Calliope the muse had her dark side too. Having beaten Pierus’s daughters in their sing-off she goes a bit Simon Cowell: to punish them for their arrogance she turns them all into magpies. A dark femininity runs through the album, exemplified in the two songs that frame the disc: Marsh’s haunting ‘Black Hair’, in which an long-absent husband returns to his apparently loving and patient wife (but she has been made to wait too long …); and MacLeod’s ‘Definition’, a raunchy yet hysterical story of a fiery relationship as it runs out of heat. They may have very different sources – in nineteenth-century Japanese ghost stories and contemporary British poetry – but both frankly engage with the consequences of intense love. And the untold part of any love story is that those consequences will land on the woman.
‘Politically and socially I’ve always been very outspoken in my beliefs’, says Sarah when I ask her about this side of her selections. ‘I don’t consider myself a socialist but I’m very left leaning. I’m also a feminist. I especially enjoy singing songs that subvert the normal expectations of what classical singers should be singing about. So many songs gloss over issues of sexism and female subserviance, or kowtow to them because of when they were written.’
Because it is so direct, flexible, and unembellished, song – like stand-up comedy – is an ideal medium for challenging received wisdoms. Popular music has known this for decades, from Woodie Guthrie to Beyoncé. Contemporary art song composers recognize it too; beyond Sarah’s recording, my mind turns to the American singer-composer Corey Dargel, or the songs of David Del Tredici. But contemporary song itself isn’t an easy fit within the new music eco-system. It’s not that the form is overlooked by composers, Sarah says. It’s that the opportunities for performers have greatly diminished. Venues in London, for example, are just too expensive. And with only two performers – a singer and a pianist – the chances of drawing a large enough audience to cover costs are small. ‘In the past, composers used to have other places in which to premiere their songs – music clubs, music parties, soirées’, Sarah tells me. She dreams of running a regular song night on the model of Pauline Viardot’s Parisian salons. ‘But I’ve yet to find a venue. I think my flat is probably too small’, she jokes.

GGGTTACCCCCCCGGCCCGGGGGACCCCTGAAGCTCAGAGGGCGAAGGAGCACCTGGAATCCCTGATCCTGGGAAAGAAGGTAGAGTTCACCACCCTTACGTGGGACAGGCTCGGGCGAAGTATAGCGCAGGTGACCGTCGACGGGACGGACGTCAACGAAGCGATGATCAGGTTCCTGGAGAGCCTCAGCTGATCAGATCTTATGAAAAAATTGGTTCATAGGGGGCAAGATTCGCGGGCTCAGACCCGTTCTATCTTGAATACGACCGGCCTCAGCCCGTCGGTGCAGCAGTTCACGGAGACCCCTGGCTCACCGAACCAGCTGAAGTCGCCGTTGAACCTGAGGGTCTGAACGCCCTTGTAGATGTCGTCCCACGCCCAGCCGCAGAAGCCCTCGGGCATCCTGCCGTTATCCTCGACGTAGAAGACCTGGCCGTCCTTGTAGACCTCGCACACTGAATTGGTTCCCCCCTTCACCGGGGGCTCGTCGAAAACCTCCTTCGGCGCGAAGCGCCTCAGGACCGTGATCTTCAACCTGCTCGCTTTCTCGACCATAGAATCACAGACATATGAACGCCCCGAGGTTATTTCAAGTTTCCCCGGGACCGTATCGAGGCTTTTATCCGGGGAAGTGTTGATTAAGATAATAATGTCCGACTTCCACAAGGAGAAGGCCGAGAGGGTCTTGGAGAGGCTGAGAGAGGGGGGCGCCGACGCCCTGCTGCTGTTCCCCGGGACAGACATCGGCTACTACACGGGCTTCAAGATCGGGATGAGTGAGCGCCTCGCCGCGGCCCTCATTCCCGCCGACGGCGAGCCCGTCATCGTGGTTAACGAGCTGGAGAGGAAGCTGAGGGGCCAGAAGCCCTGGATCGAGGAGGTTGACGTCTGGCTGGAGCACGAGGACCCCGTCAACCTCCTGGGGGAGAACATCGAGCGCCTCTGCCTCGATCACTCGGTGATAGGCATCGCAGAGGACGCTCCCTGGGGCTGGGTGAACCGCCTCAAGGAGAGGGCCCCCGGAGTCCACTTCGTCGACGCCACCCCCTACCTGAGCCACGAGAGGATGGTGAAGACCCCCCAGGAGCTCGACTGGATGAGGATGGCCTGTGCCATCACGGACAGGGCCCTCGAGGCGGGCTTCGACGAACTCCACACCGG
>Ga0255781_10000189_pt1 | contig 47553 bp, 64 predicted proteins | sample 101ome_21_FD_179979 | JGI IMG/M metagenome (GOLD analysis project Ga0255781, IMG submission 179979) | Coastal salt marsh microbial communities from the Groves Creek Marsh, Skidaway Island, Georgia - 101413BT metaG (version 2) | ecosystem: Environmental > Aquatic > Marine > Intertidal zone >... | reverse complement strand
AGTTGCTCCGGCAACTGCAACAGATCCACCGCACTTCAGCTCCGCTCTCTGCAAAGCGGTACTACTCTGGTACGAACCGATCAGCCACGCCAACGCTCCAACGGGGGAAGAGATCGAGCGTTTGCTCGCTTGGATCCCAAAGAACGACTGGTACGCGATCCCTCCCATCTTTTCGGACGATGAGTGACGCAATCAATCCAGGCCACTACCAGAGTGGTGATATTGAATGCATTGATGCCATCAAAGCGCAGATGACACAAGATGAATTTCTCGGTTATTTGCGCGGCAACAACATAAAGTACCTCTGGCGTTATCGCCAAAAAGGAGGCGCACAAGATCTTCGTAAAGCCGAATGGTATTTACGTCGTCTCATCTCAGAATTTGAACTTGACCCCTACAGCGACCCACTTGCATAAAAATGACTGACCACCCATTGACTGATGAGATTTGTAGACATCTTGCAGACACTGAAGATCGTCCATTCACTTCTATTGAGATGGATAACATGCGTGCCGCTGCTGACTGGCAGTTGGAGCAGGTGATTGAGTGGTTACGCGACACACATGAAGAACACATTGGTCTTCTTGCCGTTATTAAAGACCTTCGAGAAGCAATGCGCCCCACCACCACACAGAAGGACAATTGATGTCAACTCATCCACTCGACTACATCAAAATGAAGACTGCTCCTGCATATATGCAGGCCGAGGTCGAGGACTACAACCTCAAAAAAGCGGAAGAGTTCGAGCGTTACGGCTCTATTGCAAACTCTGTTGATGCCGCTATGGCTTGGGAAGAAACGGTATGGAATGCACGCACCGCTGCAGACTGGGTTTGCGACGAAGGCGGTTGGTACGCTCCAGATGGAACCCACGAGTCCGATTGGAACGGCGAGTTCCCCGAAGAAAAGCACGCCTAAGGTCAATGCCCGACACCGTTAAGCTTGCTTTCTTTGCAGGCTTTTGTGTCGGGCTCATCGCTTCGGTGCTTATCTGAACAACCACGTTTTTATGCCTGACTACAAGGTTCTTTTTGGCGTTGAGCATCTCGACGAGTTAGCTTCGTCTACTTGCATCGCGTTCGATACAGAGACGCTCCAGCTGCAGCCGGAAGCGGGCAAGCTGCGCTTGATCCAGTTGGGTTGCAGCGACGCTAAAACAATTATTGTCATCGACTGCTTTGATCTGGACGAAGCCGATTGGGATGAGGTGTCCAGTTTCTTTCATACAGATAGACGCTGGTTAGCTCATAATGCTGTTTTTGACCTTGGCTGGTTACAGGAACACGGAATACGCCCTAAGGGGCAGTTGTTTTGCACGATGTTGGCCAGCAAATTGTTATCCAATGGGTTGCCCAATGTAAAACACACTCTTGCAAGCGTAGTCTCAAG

The initial impetus for the album came after a lecturer friend complained that their students were never guided towards contemporary vocal repertoire. Although required to perform something written since 1945 in their final recital, when those students asked one teacher what repertoire there was, the reply was simply, ‘There isn’t anything.’ Fired up, Sarah immediately wrote a list of counter-examples to hand out to students, and then kept going. ‘Adding to the list became rather an obsession’, she admits. Mindful that university libraries would rarely invest in contemporary vocal scores in spite of her efforts, she realized that the only way to spread the word about these works would be to record them.
Still, Calliope is much more than a repertoire sampler. It’s also a bold statement on behalf of British contemporary art song; and a wonderfully fun, sexy, provocative record to boot. ‘I want to defy people’s expectations of contemporary music’, Sarah concludes. ‘I’m not in this business to bore people – where’s the fun in that!?’